Sometimes it felt more adventure then horror, it never really felt full on horror, there were some very good scenes, but they could have ramped it up a bit. Many people are terrified of clowns, they could have pushed that vibe a bit more. Lots of humour, too much though? Not sure, I didn't detect much humour in the book.

    I'm so glad Stephen King is on the big screen still, how about a reworking of The Tommyknockers?

  • Warning: Spoilers
    For viewers with coulrophobia - beware! That's a fear of clowns if you don't know, and if you don't know if you have a fear of clowns, you WILL know after you see this film. Bill Skarsgard's take on Pennywise the Clown in this remake of the 1980 TV mini-series is a masterful interpretation, delivered for a twenty first century audience that's been desensitized by over the top gore and horror of recent vintage. And that's not meant to take anything away from Tim Curry's portrayal in the earlier film, he brought his own brand of selective nuance to that characterization.

    I liked the idea that the story takes place in 1989 as opposed to the Fifties in Stephen King's novel. With a twenty seven year cycle between appearances of the evil incarnate known as Pennywise, the second chapter will bring events relatively current into a 2016 time frame. The story reinforces the 1989 time frame with a movie marquee featuring the first modern day "Batman" movie along with the "Lethal Weapon II' sequel. A side view of the same theater also mentions "A Nightmare on Elm Street 5", a nice touch for horror fans of that series.

    I agree with a fair number of commenters on this site that mention the natural camaraderie of the members in 'The Loser's Club'. Some of them, like Mike and Stan are underplayed a bit, but not every one of them can be a standout. The manner in which the nominal leader Billy (Jaeden Lieberher) was written was very well done, in a way that handled his little brother's death as real, but holding out some hope that maybe, just maybe there's the possibility that he's a missing person. As the viewer of course, we know that Georgie was a Pennywise victim right at the outset, even though we get teases later on in the story that the evil entity is working through the guise of Billy's little brother.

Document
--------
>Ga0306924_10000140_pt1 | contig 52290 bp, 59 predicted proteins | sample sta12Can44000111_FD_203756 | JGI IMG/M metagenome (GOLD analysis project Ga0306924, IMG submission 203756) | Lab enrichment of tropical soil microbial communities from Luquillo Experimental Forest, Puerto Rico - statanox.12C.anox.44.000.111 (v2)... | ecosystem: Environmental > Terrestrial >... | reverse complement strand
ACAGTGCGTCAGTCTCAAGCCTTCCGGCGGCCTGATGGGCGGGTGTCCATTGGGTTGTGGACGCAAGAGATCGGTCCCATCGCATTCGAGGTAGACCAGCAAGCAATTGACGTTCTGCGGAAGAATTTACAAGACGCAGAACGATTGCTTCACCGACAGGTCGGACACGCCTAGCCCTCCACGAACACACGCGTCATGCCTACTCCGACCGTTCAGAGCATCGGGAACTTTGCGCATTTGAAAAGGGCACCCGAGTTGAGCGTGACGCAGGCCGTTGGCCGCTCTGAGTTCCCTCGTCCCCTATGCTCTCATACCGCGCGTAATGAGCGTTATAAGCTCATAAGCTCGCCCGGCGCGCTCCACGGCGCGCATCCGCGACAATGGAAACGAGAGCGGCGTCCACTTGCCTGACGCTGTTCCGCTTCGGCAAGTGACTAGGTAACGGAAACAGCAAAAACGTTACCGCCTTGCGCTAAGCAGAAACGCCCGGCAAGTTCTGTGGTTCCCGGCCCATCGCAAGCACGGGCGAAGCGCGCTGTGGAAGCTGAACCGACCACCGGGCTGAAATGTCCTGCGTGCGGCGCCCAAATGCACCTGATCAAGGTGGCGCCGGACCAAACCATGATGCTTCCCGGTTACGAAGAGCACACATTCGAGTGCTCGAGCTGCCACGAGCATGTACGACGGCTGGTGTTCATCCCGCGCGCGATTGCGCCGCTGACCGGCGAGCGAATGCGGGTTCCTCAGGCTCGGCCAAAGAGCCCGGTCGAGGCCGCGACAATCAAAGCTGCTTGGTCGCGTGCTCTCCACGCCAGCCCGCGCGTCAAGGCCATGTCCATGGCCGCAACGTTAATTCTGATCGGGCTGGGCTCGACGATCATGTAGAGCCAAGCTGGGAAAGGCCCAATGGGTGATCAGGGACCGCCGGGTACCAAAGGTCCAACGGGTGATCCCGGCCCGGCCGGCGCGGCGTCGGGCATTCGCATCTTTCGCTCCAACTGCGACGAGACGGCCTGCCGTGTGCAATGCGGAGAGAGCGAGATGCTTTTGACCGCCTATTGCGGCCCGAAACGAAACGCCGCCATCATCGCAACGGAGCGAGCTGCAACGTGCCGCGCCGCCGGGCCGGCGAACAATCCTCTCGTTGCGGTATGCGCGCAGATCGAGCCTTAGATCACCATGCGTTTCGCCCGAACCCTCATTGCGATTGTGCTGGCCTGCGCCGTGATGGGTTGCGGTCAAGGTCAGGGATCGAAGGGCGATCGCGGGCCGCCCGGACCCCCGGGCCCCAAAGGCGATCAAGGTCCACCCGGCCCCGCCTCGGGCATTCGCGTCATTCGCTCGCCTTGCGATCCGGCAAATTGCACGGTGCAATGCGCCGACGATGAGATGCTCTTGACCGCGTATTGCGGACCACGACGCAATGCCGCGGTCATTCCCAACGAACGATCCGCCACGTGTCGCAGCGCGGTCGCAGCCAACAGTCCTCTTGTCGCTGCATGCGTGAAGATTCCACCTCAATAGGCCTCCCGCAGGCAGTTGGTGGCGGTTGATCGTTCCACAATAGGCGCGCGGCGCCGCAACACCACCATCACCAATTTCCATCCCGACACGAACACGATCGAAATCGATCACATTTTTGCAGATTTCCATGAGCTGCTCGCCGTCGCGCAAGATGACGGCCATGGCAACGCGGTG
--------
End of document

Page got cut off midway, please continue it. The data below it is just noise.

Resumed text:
As far as the scary elements go, I've probably seen enough horror films to have become somewhat jaded over the years relative to jump scare moments and other nasty surprises. The one scene I thought was outstanding was when Pennywise emerged from the slide show presentation in Billy's garage, that was exceptionally well done. What really made the film work for me was the bonding between the seven 'Losers', all of whom entered into a blood pact to respond to a future crisis when the time should arrive.

    With that, the one disappointment I experienced was that there was no 'after credits' sequence to give us a hint of what to expect in the second chapter. If you hang around until the theater employees are ready to throw you out so they can clean up, all you get is that maniacal laugh from Pennywise to send you off. At least he could have popped out of the screen.
  • I've never read Stephen King's novel about a supremely evil force that terrorizes a Maine town, but this adaptation is worth seeing. Bill Skarsgård plays Pennywise as a truly malevolent being who knows just how to get into people's confidence. Basically, 2017's "It" is a creepy movie that hits the right notes. The children do a fine job with their roles. Like some of Stephen King's other works - "The Body" (adapted as "Stand by Me") and "Hearts in Atlantis" - it does a good job showing how the adults are lousy role models, so the children join up to achieve something. But make no mistake, Skarsgård is the real star. Don't be surprised if you want to sleep with the light on after seeing his performance.

    I also recommend the 1990 miniseries, and I hope to read the novel. Good one.
  • jboothmillard14 September 2017
    Warning: Spoilers